WWI- A global Conflict World at War The Home Front U.S. Entry Allied Victory Treaty of Versailles
The War Goes Global • As the Stalemate in Europe dragged on, many additional nations joined the war effort hoping to better their own world standing if victorious. • The Allied and Central Powers also looked to gain an advantage by forming new alliances around the world, hoping that the extra support would lead them towards victory.
“Total War” • Due to the tremendous amount of human and financial resources needed to wage a war of this size and scale, nations embraced a policy of total war, meaning all available resources were devoted to the cause. • To achieve such goals, many economies shifted from consumer based production to military supply based production.
War at the “Home Front” • By rationing or limiting the consumption of certain goods, nations/civilians could insure their troops would have all they need on the front lines. • Employment rates increased as demand for supplies increased • To replace men who were off at war, women filled jobs in factories, offices, and shops, as well as kept their soldiers supplied with food, clothing, and weapons.
Propaganda • To suppress antiwar activity, many nations censored news about the war. • Propaganda was often utilized to persuade public opinion and keep up morale and support for the war effort.
U.S. Entry into WWI • Prior to WWI, the United States followed a policy ofIsolationism, attempting to avoid foreign conflicts. • Yet 2 events eventually created tremendous anger and resentment towards Germany, causing the U.S.A. to join the Allies in April of 1917. • Unrestricted Submarine Warfare & the Sinking of the Lusitania • The Zimmerman Note
Sinking of the Lusitania • Since the beginning of the war, Germany had looked to cut off Allied trade/supply ships in the Atlantic, sinking any enemy vessels without warning. Although not officially in the war yet, the U.S. was secretly supplying the Allies with munitions. • In May of 1915, the British passenger liner Lusitania was sunk by a German U-Boat, killing 128 Americans in the process. Americans were outraged, but the ship was later found to be transporting munitions to England.
Zimmerman Note • In 1917, German foreign secretary Arthur Zimmerman attempted to convince Mexico via telegram to create “war” with America, thus keeping them out of the war in Europe. In exchange, Germany would help Mexico regain territory lost to America (Texas, Arizona, & New Mexico).
Declaration of War • When the British intercepted this note, they informed the U.S. of the plot, causing America to act on this direct threat. War was declared on April 6th, 1917. The U.S. had entered the war! U.S. President Woodrow Wilson
Russia Withdraws • Due to increasing civil unrest and massive casualties on the Eastern front, radicals in Russia forced Czar Nicholas II to step down. • Bolshevik party leader V.I. Lenin soon toppled the provisional government and promised to end the suffering by withdrawing from WWI. • In March 1918, Russia and Germany signed the Treaty of Brest-Litovsk, allowing Russia to drop out and Germany the ability to focus troops and supplies to the Western Front.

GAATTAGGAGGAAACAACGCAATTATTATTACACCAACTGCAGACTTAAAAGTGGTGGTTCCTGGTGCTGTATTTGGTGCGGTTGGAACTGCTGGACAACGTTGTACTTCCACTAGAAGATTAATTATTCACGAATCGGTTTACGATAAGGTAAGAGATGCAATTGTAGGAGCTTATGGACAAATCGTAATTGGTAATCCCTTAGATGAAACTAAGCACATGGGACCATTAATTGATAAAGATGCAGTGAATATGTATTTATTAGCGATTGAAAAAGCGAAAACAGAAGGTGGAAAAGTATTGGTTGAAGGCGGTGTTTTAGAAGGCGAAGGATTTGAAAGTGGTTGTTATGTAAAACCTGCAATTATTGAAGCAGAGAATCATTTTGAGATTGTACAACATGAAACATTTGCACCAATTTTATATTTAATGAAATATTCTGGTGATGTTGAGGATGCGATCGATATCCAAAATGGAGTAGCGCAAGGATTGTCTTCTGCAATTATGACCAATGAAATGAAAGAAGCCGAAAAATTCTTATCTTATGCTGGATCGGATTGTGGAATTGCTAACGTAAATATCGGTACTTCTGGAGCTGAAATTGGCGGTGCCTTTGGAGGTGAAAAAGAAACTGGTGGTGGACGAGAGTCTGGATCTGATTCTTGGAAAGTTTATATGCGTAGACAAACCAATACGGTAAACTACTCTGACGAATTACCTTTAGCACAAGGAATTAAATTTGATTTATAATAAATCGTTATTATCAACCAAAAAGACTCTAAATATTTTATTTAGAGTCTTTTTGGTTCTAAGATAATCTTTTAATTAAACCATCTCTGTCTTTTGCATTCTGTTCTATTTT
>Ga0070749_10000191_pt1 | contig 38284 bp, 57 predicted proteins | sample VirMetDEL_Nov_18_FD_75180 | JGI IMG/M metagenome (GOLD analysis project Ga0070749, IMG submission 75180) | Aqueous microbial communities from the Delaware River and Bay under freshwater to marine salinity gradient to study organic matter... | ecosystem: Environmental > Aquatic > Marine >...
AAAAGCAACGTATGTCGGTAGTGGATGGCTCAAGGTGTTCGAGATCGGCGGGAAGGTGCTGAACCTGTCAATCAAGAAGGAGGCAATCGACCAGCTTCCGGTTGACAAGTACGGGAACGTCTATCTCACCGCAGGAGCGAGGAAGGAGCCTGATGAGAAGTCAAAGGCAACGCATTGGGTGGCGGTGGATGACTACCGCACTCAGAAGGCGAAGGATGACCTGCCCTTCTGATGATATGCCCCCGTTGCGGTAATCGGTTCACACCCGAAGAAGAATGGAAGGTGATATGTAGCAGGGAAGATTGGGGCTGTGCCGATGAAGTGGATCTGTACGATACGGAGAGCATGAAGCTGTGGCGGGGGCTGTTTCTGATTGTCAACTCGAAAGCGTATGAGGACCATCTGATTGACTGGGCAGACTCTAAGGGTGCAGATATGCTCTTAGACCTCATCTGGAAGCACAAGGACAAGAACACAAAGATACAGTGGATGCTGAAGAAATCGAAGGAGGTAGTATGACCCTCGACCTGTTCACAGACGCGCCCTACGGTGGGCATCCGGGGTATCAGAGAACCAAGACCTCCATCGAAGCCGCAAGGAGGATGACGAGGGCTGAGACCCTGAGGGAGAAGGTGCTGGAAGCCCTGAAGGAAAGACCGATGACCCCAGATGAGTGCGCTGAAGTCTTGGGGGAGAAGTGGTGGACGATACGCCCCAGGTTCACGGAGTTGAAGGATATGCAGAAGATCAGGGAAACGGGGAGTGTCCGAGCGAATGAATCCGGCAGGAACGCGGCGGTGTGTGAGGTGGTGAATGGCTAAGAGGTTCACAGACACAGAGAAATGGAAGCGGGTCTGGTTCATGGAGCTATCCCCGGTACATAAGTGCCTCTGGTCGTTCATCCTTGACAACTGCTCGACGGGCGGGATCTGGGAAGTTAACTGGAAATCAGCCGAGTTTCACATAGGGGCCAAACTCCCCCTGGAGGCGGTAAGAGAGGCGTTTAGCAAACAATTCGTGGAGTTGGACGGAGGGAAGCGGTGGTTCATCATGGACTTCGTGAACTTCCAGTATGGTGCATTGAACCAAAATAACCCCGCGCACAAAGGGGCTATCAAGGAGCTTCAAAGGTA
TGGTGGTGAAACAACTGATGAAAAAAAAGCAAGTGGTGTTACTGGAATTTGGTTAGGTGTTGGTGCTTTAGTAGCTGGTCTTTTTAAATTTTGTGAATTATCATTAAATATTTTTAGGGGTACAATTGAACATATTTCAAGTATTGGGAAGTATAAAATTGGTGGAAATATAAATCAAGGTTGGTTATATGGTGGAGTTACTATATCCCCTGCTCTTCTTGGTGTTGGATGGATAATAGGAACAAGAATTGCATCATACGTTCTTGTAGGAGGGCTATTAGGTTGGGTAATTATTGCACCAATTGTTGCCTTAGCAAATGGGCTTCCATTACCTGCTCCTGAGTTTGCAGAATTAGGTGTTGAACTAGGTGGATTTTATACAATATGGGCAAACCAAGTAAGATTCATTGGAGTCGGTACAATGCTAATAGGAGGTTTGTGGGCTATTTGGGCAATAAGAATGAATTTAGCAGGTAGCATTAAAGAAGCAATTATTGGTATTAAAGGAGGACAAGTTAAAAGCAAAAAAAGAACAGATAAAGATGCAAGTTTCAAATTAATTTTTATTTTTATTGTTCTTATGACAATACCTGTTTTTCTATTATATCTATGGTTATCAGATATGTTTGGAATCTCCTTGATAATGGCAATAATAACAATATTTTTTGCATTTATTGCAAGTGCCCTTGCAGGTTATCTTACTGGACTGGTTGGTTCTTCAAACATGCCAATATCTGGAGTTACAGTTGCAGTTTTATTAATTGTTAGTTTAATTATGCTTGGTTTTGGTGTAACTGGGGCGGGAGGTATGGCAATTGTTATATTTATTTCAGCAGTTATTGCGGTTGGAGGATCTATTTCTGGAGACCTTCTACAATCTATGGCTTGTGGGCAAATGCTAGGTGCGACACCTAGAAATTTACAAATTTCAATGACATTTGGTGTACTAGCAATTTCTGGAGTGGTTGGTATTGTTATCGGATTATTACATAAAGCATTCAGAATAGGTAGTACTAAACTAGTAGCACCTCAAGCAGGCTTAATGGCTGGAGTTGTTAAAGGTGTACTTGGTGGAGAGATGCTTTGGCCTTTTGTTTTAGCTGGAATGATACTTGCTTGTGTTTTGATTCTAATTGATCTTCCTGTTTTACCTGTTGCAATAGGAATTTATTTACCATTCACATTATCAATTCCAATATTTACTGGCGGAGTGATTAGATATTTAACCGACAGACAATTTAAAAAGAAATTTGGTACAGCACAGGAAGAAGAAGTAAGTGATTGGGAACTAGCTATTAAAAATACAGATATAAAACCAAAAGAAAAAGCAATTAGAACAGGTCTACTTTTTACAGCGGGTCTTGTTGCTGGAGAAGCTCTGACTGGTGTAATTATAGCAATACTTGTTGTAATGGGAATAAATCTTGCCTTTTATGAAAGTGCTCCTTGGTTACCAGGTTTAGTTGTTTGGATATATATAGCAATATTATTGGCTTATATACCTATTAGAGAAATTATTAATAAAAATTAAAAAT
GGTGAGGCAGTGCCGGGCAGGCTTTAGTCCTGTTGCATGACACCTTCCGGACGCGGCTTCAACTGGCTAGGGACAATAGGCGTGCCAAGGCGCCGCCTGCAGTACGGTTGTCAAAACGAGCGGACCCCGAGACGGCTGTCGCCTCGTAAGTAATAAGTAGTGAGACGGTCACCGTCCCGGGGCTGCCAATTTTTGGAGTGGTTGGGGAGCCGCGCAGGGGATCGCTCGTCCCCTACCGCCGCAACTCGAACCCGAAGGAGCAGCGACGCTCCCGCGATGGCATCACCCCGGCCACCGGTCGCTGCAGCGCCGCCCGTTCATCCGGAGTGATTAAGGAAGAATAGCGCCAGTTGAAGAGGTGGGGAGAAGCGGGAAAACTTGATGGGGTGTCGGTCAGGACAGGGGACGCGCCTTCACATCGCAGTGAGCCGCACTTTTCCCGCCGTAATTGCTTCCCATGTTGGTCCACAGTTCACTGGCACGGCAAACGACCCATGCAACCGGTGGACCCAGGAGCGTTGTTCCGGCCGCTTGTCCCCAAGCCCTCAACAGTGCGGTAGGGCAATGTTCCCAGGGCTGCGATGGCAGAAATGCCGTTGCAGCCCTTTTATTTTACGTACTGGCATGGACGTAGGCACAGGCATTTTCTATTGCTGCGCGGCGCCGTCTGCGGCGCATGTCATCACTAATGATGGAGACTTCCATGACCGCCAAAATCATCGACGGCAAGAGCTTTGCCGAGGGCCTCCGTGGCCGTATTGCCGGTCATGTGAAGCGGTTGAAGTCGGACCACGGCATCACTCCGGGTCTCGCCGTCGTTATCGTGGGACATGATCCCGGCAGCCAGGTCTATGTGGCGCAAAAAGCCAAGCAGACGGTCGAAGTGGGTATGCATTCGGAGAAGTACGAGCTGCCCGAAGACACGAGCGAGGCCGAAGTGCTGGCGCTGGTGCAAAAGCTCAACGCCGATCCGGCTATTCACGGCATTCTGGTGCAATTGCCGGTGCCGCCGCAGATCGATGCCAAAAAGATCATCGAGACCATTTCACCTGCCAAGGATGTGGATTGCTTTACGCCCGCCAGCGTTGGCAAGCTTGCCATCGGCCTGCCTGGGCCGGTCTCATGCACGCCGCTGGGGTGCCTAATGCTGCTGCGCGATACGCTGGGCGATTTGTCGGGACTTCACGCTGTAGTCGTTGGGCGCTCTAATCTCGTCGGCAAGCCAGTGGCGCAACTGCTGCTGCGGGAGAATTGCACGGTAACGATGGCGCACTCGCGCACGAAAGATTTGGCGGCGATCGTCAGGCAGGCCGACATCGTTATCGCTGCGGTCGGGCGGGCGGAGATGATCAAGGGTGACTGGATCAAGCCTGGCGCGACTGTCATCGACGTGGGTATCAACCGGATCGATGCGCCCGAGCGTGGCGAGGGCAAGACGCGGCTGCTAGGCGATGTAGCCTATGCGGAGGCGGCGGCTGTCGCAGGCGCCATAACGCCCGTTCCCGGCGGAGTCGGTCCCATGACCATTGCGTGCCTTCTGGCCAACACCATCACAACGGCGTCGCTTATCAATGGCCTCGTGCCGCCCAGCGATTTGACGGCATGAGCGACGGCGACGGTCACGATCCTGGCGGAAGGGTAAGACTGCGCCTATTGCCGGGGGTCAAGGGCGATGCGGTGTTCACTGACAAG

2nd Battle of the Marne • In May of 1918, Germany mounted one final massive attack on the Allies in France. • The Germans once again reached the Marne River (40 Miles from Paris), but they had exhausted most of their resources to get there. • By July, 350 tanks and 2 million fresh American troops, allowed the Allies to defeat the Germans at the Second Battle of the Marne.
Allied Victory • On November 9th of 1918, Kaiser Wilhelm II of Germany stepped down. • The new republican government (The Weimar Republic) that replaced him surrendered to the French on a railcar outside of Paris, signing an armistice, or end to fighting • On November 11th, 1918, WWI had come to an end!
WWI Statistics & Impact • Total cost of war: $338 Billion • 8.5 million killed, 21 million wounded • Tremendous damage to homes, farmland, factories, towns & villages. • Disease and starvation affected millions
Treaty Of Versailles • In January of 1919, The Paris Peace Conference was held at the Palace of Versailles consisting of delegates from 32 countries. • Russia and Germany were excluded. • Goal: To establish the terms of peace and decide the fate of post-WWI Germany.
“A Peace Built on Quicksand” • Heated debates erupted between the leaders of the “Big Four” (Britain, USA, France, & Italy), • The result was a compromise, based in part from President Wilson’s “Fourteen Points”. • Despite Wilson’s efforts to support self-determination, France’s desire to punish Germany clearly dominated the Treaty.
Impact of Treaty • Many old empires crumbled and new nations were created • Japan and Italy felt embittered by lack of new territory gained • U.S. congress denies American entrance into League of Nations • The harsh and unfair nature of the Treaty of Versailles ultimately causes resentment and hatred in the German people, sowing the seeds of revenge for future war (WWII)